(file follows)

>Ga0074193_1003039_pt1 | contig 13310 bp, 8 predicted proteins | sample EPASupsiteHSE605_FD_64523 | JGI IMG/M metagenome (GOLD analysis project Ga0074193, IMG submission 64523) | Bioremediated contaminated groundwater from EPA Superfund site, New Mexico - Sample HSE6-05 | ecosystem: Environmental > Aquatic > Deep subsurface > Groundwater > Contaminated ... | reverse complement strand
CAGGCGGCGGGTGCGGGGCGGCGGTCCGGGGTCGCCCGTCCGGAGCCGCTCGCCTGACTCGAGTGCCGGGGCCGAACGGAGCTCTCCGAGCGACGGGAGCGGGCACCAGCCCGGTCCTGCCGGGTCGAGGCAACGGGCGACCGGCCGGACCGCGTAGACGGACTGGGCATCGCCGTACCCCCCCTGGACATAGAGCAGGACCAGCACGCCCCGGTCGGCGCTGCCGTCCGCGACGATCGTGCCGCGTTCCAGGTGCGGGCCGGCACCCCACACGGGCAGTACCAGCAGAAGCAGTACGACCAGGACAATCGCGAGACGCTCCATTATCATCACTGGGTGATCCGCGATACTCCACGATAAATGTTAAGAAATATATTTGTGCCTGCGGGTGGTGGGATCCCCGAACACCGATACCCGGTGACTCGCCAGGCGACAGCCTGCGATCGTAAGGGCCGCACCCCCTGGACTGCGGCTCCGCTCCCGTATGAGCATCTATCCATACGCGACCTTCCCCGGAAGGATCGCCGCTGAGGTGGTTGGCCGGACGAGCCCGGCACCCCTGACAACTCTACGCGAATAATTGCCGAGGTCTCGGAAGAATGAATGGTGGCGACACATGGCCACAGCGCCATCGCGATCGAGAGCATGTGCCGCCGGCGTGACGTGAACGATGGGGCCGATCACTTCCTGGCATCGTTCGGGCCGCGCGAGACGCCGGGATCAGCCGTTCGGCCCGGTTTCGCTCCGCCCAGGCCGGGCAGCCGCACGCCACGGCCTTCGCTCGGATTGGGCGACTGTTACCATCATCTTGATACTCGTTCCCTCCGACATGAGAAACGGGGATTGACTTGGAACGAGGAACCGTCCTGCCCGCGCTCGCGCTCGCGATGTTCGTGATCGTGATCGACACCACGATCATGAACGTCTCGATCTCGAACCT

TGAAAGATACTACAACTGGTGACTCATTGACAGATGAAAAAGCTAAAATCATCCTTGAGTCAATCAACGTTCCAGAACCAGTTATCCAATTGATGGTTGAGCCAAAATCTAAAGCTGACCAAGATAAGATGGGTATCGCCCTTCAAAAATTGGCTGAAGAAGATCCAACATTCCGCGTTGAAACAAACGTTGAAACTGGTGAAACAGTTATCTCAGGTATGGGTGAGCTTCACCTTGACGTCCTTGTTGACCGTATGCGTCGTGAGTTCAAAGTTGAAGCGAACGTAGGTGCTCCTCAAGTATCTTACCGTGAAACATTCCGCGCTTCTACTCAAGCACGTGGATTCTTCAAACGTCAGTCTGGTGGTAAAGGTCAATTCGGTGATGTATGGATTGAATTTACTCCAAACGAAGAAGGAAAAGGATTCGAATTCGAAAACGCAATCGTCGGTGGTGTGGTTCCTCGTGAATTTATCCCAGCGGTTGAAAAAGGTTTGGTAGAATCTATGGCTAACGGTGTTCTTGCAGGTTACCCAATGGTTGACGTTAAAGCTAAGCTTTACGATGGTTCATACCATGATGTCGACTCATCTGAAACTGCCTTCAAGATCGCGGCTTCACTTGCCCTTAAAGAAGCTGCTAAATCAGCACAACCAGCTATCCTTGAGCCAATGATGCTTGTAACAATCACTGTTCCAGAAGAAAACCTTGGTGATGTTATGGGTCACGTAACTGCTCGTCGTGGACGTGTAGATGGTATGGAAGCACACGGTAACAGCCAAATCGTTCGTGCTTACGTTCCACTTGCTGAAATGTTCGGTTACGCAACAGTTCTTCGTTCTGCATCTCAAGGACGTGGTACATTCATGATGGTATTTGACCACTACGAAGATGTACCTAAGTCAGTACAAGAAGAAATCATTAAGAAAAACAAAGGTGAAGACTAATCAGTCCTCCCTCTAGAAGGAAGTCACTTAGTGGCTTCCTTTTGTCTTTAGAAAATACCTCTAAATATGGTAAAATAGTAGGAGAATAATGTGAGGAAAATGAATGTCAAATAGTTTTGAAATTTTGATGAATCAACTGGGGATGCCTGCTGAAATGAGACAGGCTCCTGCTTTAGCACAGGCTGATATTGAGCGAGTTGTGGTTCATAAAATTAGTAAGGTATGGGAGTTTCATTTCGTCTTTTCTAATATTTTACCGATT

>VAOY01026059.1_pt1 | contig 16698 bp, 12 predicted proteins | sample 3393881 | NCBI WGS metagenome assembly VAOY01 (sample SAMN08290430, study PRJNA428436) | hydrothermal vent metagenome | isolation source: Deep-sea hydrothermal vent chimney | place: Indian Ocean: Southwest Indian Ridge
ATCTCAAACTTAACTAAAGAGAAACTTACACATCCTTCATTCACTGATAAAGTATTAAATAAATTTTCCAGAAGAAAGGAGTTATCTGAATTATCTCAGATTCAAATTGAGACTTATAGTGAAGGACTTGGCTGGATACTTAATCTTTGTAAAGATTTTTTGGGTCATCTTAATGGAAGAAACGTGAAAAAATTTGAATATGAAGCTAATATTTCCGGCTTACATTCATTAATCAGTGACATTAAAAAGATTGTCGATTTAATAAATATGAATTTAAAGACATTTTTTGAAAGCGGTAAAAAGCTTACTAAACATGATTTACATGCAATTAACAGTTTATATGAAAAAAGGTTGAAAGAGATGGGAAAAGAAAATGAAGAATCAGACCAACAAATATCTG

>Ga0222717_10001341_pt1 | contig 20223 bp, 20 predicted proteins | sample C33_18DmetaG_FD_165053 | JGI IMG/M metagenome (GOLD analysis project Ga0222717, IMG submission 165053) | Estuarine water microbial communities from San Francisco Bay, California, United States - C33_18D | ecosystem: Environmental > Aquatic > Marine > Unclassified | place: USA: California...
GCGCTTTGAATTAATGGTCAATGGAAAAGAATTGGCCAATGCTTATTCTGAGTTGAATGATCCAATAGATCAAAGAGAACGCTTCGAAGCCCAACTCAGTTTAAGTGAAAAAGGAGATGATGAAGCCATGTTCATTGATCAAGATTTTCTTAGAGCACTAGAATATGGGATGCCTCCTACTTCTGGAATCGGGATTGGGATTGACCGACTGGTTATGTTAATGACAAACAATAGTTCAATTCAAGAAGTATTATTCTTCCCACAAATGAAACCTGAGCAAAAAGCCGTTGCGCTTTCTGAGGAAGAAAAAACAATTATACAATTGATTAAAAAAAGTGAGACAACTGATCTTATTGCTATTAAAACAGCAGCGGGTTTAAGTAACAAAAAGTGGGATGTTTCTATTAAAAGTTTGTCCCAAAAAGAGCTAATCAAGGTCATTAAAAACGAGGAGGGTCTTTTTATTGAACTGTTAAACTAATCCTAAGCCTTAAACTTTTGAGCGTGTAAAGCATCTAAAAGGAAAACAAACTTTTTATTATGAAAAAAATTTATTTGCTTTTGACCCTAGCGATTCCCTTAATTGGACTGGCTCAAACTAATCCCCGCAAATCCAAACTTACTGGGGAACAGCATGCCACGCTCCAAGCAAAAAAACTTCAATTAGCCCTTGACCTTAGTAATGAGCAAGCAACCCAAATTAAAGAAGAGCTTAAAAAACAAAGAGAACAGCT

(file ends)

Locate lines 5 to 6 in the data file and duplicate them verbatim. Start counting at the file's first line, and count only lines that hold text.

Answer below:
ATCTCAAACTTAACTAAAGAGAAACTTACACATCCTTCATTCACTGATAAAGTATTAAATAAATTTTCCAGAAGAAAGGAGTTATCTGAATTATCTCAGATTCAAATTGAGACTTATAGTGAAGGACTTGGCTGGATACTTAATCTTTGTAAAGATTTTTTGGGTCATCTTAATGGAAGAAACGTGAAAAAATTTGAATATGAAGCTAATATTTCCGGCTTACATTCATTAATCAGTGACATTAAAAAGATTGTCGATTTAATAAATATGAATTTAAAGACATTTTTTGAAAGCGGTAAAAAGCTTACTAAACATGATTTACATGCAATTAACAGTTTATATGAAAAAAGGTTGAAAGAGATGGGAAAAGAAAATGAAGAATCAGACCAACAAATATCTG

>Ga0222717_10001341_pt1 | contig 20223 bp, 20 predicted proteins | sample C33_18DmetaG_FD_165053 | JGI IMG/M metagenome (GOLD analysis project Ga0222717, IMG submission 165053) | Estuarine water microbial communities from San Francisco Bay, California, United States - C33_18D | ecosystem: Environmental > Aquatic > Marine > Unclassified | place: USA: California...